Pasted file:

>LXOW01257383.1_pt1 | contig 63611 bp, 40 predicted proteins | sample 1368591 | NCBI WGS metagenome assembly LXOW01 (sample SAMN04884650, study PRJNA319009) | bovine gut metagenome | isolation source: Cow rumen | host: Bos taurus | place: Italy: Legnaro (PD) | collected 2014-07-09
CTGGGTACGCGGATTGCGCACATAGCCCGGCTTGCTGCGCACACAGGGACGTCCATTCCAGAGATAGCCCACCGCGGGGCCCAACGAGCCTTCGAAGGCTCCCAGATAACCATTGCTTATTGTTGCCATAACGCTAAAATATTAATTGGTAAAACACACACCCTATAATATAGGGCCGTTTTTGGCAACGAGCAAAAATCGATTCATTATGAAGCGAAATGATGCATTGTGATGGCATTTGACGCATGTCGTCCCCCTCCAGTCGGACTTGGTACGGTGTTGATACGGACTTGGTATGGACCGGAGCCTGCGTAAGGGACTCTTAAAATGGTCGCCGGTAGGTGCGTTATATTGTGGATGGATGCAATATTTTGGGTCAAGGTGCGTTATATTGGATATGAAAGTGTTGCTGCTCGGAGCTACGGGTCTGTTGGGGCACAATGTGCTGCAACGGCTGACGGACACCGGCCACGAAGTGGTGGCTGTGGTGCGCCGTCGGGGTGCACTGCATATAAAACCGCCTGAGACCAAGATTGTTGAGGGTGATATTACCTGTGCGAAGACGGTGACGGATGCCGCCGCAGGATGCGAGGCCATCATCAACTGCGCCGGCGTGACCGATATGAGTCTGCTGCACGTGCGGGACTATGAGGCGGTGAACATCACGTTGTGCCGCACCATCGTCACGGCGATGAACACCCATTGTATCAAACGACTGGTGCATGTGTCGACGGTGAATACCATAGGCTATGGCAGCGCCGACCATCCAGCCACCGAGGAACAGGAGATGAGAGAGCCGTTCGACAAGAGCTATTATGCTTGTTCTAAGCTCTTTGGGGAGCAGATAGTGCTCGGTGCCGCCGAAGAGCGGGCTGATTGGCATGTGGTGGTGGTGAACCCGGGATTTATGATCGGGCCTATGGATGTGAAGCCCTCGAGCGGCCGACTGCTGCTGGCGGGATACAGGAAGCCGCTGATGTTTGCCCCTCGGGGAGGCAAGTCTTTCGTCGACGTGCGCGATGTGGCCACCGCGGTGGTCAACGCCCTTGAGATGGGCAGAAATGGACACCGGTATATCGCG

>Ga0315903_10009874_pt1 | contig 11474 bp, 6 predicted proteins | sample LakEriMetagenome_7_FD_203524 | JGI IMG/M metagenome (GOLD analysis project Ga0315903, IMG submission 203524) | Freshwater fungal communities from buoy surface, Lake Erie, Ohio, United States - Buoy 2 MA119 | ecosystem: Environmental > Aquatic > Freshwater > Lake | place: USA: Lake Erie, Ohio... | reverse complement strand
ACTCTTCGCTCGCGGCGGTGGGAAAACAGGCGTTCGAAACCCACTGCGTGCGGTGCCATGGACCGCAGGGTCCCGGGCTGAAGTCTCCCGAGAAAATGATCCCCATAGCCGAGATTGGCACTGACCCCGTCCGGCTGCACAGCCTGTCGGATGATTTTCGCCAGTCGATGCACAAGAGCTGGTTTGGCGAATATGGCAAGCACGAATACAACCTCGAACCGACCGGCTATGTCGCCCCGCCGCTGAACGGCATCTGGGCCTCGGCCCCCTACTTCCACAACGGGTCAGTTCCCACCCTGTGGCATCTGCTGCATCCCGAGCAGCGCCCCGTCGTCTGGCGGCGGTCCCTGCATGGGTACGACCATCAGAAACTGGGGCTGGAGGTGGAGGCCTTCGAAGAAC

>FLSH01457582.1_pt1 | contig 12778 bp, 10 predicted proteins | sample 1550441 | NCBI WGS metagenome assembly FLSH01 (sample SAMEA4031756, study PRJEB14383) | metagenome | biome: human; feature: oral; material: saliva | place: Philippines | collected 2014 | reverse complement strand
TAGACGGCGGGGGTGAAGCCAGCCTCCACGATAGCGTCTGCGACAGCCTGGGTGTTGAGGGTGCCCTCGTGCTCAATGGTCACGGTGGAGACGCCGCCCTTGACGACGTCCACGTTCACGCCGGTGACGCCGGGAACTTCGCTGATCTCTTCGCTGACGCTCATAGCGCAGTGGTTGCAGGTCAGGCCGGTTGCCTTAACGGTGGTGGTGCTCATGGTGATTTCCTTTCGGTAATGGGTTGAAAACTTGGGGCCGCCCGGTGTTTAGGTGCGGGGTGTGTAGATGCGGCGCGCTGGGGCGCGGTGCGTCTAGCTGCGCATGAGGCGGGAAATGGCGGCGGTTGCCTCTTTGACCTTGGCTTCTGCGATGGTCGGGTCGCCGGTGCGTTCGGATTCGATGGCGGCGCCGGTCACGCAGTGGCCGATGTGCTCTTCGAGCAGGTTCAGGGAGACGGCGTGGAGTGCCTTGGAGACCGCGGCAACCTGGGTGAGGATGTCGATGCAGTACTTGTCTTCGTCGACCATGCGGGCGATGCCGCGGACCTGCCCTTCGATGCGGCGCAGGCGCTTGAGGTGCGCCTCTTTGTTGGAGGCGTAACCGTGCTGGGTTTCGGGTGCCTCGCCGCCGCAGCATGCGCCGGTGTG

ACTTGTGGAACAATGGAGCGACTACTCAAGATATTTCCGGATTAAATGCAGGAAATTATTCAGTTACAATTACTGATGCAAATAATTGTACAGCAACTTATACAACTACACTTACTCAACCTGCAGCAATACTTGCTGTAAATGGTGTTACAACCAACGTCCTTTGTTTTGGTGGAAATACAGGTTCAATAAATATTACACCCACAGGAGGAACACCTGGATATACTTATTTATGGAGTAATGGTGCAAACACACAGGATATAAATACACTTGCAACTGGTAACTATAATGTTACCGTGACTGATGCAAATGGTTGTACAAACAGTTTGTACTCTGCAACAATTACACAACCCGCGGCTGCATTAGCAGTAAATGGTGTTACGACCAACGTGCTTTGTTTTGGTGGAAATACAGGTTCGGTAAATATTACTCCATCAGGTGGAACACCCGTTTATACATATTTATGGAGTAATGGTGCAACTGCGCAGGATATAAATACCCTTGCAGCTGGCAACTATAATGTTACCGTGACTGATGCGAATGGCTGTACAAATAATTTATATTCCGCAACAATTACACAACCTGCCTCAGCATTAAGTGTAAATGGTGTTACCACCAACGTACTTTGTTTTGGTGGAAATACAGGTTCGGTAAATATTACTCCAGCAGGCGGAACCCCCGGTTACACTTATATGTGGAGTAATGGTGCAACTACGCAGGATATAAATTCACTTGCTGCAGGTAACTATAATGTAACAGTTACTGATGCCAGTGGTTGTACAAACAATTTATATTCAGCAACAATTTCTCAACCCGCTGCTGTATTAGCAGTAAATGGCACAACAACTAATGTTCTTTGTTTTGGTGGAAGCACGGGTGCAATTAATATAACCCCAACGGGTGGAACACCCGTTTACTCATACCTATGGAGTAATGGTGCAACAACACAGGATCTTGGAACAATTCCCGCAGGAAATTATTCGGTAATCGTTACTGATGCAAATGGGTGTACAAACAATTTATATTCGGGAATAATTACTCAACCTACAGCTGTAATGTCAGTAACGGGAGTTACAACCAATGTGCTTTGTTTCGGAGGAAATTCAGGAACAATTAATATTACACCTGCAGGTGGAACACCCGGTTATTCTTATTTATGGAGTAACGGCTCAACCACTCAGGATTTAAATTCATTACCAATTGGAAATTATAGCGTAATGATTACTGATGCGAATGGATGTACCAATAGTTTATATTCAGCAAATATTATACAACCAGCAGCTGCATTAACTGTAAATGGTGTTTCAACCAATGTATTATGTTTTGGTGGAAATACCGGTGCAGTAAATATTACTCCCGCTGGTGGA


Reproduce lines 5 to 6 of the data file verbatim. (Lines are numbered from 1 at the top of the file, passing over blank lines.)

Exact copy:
>FLSH01457582.1_pt1 | contig 12778 bp, 10 predicted proteins | sample 1550441 | NCBI WGS metagenome assembly FLSH01 (sample SAMEA4031756, study PRJEB14383) | metagenome | biome: human; feature: oral; material: saliva | place: Philippines | collected 2014 | reverse complement strand
TAGACGGCGGGGGTGAAGCCAGCCTCCACGATAGCGTCTGCGACAGCCTGGGTGTTGAGGGTGCCCTCGTGCTCAATGGTCACGGTGGAGACGCCGCCCTTGACGACGTCCACGTTCACGCCGGTGACGCCGGGAACTTCGCTGATCTCTTCGCTGACGCTCATAGCGCAGTGGTTGCAGGTCAGGCCGGTTGCCTTAACGGTGGTGGTGCTCATGGTGATTTCCTTTCGGTAATGGGTTGAAAACTTGGGGCCGCCCGGTGTTTAGGTGCGGGGTGTGTAGATGCGGCGCGCTGGGGCGCGGTGCGTCTAGCTGCGCATGAGGCGGGAAATGGCGGCGGTTGCCTCTTTGACCTTGGCTTCTGCGATGGTCGGGTCGCCGGTGCGTTCGGATTCGATGGCGGCGCCGGTCACGCAGTGGCCGATGTGCTCTTCGAGCAGGTTCAGGGAGACGGCGTGGAGTGCCTTGGAGACCGCGGCAACCTGGGTGAGGATGTCGATGCAGTACTTGTCTTCGTCGACCATGCGGGCGATGCCGCGGACCTGCCCTTCGATGCGGCGCAGGCGCTTGAGGTGCGCCTCTTTGTTGGAGGCGTAACCGTGCTGGGTTTCGGGTGCCTCGCCGCCGCAGCATGCGCCGGTGTG